Lippincott, Robin

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Lippincott, Robin




Home—Boston, MA.


Author and teacher. Harvard Extension School, writing teacher, 2004—. Spalding University, teacher.


Yaddo fellowships, 1997, 1998; Macdowell fellowship; Gay, Lesbian, Bisexual, and Transgendered Book Awards honor book, American Library Association, 2000, for Mr. Dalloway: A Novella.


The Real, True Angel: Stories, Fleur-de-Lis Press (Louisville, KY), 1996.

Mr. Dalloway: A Novella, Sarabande Books (Louisville, KY), 1999.

Our Arcadia: An American Watercolor, Viking (New York, NY), 2001.

In the Meantime, Toby Press (London, England), 2007.

Contributor to periodicals, including the New York Times Book Review, American Voice, Literary Review, Provincetown Arts, and Christopher Street.


Novelist and short-story writer Robin Lippincott is noted for his experiments with narrative in works that deal with gay themes and characters. In his debut book, The Real, True Angel: Stories, he gathers ten tales filled with dancers, academics, artists, and writers—who often populate his fiction—in a collection that touches on themes ranging from love to the meaning of art. Although New York Times Book Review contributor Lisa Jennifer Selzman called this an "uneven first collection," she also noted that although a few of the stories are "weak," others "proceed with lyrical verve" and display "tenderly molded flashes of truth." Fortunately, later books by Lippincott have received a more positive reception, especially Mr. Dalloway: A Novella.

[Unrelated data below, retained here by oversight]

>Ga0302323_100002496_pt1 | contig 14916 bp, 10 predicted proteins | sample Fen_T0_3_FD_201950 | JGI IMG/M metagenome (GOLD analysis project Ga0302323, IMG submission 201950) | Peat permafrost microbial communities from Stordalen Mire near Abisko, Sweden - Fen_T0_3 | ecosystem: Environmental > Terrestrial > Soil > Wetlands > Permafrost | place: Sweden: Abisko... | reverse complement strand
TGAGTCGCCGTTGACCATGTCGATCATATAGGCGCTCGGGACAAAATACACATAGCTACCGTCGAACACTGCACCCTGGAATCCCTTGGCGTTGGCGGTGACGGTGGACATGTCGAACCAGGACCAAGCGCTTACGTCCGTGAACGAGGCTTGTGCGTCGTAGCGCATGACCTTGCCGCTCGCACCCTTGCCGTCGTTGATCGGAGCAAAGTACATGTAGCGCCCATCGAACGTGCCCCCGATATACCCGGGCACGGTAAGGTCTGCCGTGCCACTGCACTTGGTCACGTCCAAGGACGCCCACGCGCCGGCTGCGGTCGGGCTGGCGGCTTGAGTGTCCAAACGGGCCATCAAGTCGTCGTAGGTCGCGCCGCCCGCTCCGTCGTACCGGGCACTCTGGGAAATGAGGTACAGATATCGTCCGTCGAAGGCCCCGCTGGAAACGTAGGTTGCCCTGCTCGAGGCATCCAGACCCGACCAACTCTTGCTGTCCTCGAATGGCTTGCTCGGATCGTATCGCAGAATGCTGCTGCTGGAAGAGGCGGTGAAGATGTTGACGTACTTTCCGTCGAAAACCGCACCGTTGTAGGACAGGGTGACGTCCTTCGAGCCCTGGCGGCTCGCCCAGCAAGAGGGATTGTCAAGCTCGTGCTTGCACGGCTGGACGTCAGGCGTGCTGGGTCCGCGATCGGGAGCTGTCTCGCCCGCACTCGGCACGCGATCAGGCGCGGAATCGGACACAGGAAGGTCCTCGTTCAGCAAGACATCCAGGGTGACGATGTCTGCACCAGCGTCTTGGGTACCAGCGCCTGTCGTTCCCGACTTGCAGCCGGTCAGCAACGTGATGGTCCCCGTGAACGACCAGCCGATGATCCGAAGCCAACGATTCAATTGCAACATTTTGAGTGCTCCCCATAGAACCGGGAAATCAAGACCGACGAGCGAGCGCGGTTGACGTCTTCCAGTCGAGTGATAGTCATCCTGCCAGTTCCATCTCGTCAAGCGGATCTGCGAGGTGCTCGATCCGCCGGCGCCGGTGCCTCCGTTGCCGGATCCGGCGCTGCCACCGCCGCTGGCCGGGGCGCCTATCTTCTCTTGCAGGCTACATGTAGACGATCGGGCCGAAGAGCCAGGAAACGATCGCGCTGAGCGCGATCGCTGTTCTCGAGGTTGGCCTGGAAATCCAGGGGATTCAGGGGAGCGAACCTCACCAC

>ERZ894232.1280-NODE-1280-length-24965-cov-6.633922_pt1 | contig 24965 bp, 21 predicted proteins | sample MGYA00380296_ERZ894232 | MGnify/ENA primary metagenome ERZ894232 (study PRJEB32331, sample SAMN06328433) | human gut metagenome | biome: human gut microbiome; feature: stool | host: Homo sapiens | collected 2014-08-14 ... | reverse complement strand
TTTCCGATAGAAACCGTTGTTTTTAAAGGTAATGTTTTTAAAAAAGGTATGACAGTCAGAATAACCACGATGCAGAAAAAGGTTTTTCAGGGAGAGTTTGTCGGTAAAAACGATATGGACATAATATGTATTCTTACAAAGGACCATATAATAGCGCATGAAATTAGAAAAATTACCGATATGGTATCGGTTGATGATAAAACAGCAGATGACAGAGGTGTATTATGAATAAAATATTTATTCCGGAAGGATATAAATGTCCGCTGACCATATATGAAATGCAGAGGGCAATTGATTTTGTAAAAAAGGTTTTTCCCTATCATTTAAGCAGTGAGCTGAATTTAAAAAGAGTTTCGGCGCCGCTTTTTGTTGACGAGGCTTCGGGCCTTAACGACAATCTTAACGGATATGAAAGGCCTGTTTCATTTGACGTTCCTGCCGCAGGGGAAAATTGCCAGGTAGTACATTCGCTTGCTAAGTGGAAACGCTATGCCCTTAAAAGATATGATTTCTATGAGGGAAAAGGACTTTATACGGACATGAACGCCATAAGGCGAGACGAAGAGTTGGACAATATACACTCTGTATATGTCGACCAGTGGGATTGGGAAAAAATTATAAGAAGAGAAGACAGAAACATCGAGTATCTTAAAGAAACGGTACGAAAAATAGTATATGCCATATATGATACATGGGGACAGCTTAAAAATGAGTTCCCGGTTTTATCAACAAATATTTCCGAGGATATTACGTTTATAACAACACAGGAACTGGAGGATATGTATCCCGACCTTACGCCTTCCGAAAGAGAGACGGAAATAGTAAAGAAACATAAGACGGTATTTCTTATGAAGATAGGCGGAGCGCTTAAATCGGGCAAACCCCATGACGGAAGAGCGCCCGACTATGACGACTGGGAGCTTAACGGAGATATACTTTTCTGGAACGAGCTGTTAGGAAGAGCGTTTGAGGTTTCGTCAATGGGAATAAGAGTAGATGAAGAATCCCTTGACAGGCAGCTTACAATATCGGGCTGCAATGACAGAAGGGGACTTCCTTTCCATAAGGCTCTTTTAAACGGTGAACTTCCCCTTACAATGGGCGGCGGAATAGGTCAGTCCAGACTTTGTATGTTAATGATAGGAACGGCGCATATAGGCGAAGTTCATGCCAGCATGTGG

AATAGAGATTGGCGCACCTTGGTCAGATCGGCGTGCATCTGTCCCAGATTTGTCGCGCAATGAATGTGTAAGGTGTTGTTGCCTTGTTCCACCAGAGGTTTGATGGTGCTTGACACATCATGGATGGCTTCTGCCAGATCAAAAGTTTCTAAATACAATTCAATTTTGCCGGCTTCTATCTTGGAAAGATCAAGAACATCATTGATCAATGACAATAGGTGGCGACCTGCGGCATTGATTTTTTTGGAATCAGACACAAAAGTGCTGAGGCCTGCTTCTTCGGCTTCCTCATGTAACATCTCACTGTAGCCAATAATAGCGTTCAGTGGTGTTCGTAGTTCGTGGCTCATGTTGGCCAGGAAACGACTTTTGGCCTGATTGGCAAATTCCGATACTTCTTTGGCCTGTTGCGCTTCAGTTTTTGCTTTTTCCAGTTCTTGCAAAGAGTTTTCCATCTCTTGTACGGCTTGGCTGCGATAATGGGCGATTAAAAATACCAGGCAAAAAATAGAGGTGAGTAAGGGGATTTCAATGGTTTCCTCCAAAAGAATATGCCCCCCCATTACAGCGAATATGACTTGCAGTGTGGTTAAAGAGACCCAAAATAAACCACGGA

In Mr. Dalloway, Lippincott develops a story focusing on Richard Dalloway from Virginia Woolf's Mrs. Dalloway. Picking up on that family several years after the point where Woolf's book ends, Lippincott focuses on the husband instead of the wife, Clarissa. Similar to Woolf's work, Mr. Dalloway takes place within one day and is told from many perspectives. Busy planning for his and his wife's thirtieth anniversary, Richard Dalloway also finds his thoughts straying to his male lover, Robbie Davis, who threatens to make an appearance at the party. Clarissa, meanwhile, is wandering London, thinking of her longtime marriage. Robert E. Brown, in a review for Library Journal, stated that the book is a "real treat for readers of literary fiction." New York Times Book Review critic Bruce Allen was less impressed, however, and called the book an "earnest and attenuated novel," further noting that "little happens, and much is needlessly repeated." Other reviewers had more positive praise for Mr. Dalloway, including a Publishers Weekly contributor, who noted that Lippincott's "virtuoso handling of the inner life of [the book's] characters should delight more than just Woolf enthusiasts." The same contributor concluded: "This is imitation in its finest form." Booklist writer James Klise also commended the novel, observing that "Lippincott is faithful to the interior voices, rhythms, and themes of the original, yet his exploration is fresh."